•  Ensure what they get meets the highest standard of health and safety.

  • Organize after-use networks so families share resources and costs.     

We can leverage technology to learn from a large amount of data what we really need in various situations. We can build platforms that connect families and make it much easier to share resources.

To see how it works in practice, take the sustainable baby wardrobe solution we developed at UpChoose. Moms get a curated set of high-quality, organic baby clothes delivered at each phase of their baby’s growth. They return the clothes when their baby outgrows them, and earn credit towards the next size. Because of the return system, we can offer both new and preloved sets, and charge each customer less. More families get access to beautiful and healthful clothes for their babies while reducing clutter, avoiding unnecessary spending, and helping to protect our planet at the same time.

Our aim is to make the transition to a better consumption model:

  • As easy as possible. Parents pick the size and style they want. They then get all the essentials in one easy set delivered to their door. They save time and avoid unnecessary spending.

  • As safe as possible. All the clothes inside a set are curated for health and sustainability. They get the healthiest and softest fabrics for baby skin, free from harmful chemicals.

  • As affordable as possible. Parents return their set and save money on the next size. They also pioneered a new model of preloved clothing which enables us to charge each customer less and democratize access to healthful alternatives.

From Major Life Event To Everyday Life

To accelerate the transition to sustainable consumption, it’s important that we figure out how to change consumption patterns. We can do it by focusing on major life events and offering better alternatives. However, if this does not sustain over time, it will not be enough.

As we spoke with hundreds of moms in the past year, something kept coming up. They want the best for their children. Even if it’s complicated and expensive, many will go the extra mile to make the best choice possible. They research topics like nutrition or hazardous chemicals. They spend extra money to get products with the right labels or certifications. But, after a few months, “reality kicks in”. Often because of cost, they start compromising.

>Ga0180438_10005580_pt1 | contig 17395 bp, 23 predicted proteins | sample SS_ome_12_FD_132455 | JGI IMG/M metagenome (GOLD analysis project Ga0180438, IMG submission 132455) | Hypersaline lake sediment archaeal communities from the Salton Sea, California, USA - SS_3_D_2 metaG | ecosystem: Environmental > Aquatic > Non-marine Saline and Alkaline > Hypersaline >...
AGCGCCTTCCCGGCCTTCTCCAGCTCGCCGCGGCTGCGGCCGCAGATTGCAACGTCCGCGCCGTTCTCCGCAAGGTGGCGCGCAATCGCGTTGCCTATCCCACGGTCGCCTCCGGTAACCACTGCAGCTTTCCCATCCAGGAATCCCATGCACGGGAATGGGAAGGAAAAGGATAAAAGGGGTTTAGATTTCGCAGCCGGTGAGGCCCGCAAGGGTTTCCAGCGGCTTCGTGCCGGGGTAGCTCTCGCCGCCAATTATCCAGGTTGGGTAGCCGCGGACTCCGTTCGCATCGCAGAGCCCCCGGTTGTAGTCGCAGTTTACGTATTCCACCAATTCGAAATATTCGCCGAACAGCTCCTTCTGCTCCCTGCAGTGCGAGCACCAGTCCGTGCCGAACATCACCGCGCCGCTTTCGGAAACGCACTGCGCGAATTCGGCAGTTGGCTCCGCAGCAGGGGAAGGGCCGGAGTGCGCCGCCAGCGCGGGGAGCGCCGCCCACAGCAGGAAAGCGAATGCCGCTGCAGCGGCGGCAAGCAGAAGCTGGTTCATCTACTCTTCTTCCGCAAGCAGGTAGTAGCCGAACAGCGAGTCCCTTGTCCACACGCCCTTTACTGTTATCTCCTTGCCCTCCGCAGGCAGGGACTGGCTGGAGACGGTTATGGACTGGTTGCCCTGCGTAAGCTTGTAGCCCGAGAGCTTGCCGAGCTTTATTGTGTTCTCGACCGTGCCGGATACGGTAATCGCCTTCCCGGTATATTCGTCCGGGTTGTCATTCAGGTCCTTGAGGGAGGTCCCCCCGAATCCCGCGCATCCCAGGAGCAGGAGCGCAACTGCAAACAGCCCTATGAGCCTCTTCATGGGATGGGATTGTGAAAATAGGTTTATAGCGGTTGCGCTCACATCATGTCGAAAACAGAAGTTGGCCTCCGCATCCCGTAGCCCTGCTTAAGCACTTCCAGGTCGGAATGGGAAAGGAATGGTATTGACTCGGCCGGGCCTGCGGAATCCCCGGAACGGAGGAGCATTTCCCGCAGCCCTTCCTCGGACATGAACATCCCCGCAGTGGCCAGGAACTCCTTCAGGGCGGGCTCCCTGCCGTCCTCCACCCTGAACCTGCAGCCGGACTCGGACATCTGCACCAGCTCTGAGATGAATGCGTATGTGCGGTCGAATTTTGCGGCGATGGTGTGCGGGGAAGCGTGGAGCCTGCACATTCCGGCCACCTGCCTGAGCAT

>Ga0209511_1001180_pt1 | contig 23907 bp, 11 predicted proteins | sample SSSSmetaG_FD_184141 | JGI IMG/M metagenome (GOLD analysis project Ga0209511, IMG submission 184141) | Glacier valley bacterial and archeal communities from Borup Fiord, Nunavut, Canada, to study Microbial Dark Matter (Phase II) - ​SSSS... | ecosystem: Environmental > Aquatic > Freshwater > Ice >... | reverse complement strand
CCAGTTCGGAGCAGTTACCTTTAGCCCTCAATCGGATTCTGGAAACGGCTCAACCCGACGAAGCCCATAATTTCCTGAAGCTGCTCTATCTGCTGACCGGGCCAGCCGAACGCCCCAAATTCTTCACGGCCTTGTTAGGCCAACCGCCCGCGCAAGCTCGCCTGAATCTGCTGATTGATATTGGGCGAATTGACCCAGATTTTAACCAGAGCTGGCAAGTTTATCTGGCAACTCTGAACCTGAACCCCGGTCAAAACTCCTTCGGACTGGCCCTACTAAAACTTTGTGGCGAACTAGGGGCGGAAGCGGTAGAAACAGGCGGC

This is why it’s so important that the solutions we build are designed to last. What really matters is to create lasting change. To go from a major life event to everyday life. To achieve that, we have to create the right incentives for customers and for providers.

In the case of UpChoose, our solution covers at least the first 3 years of life:

  •  For the customer, the service becomes more valuable over time. As they keep participating in the return and reuse model, they keep earning credits and can select options that decrease their cost. For example, they can opt for a preloved set at a reduced price. They can also use a group buying option where their friends contribute towards their next set.

  • The company benefits when users benefit over time. By reducing the upfront cost of a set, we align our interests with our users. We don’t succeed by selling a great product at a high price. We succeed by organizing a service that helps a large number of people spend their money in a more thoughtful way over time.  

To sum up, to transition to a sustainable consumption model we need to:

  • Design superior alternatives to address overconsumption, toxicity, and waste challenges.

  • Unlock their impact through new business and distribution models like sharing and reusing.

  • Build these models to align incentives and create lasting change.

Turns out the future may depend as much on our ability to effectively reuse rockets than your baby’s onesies.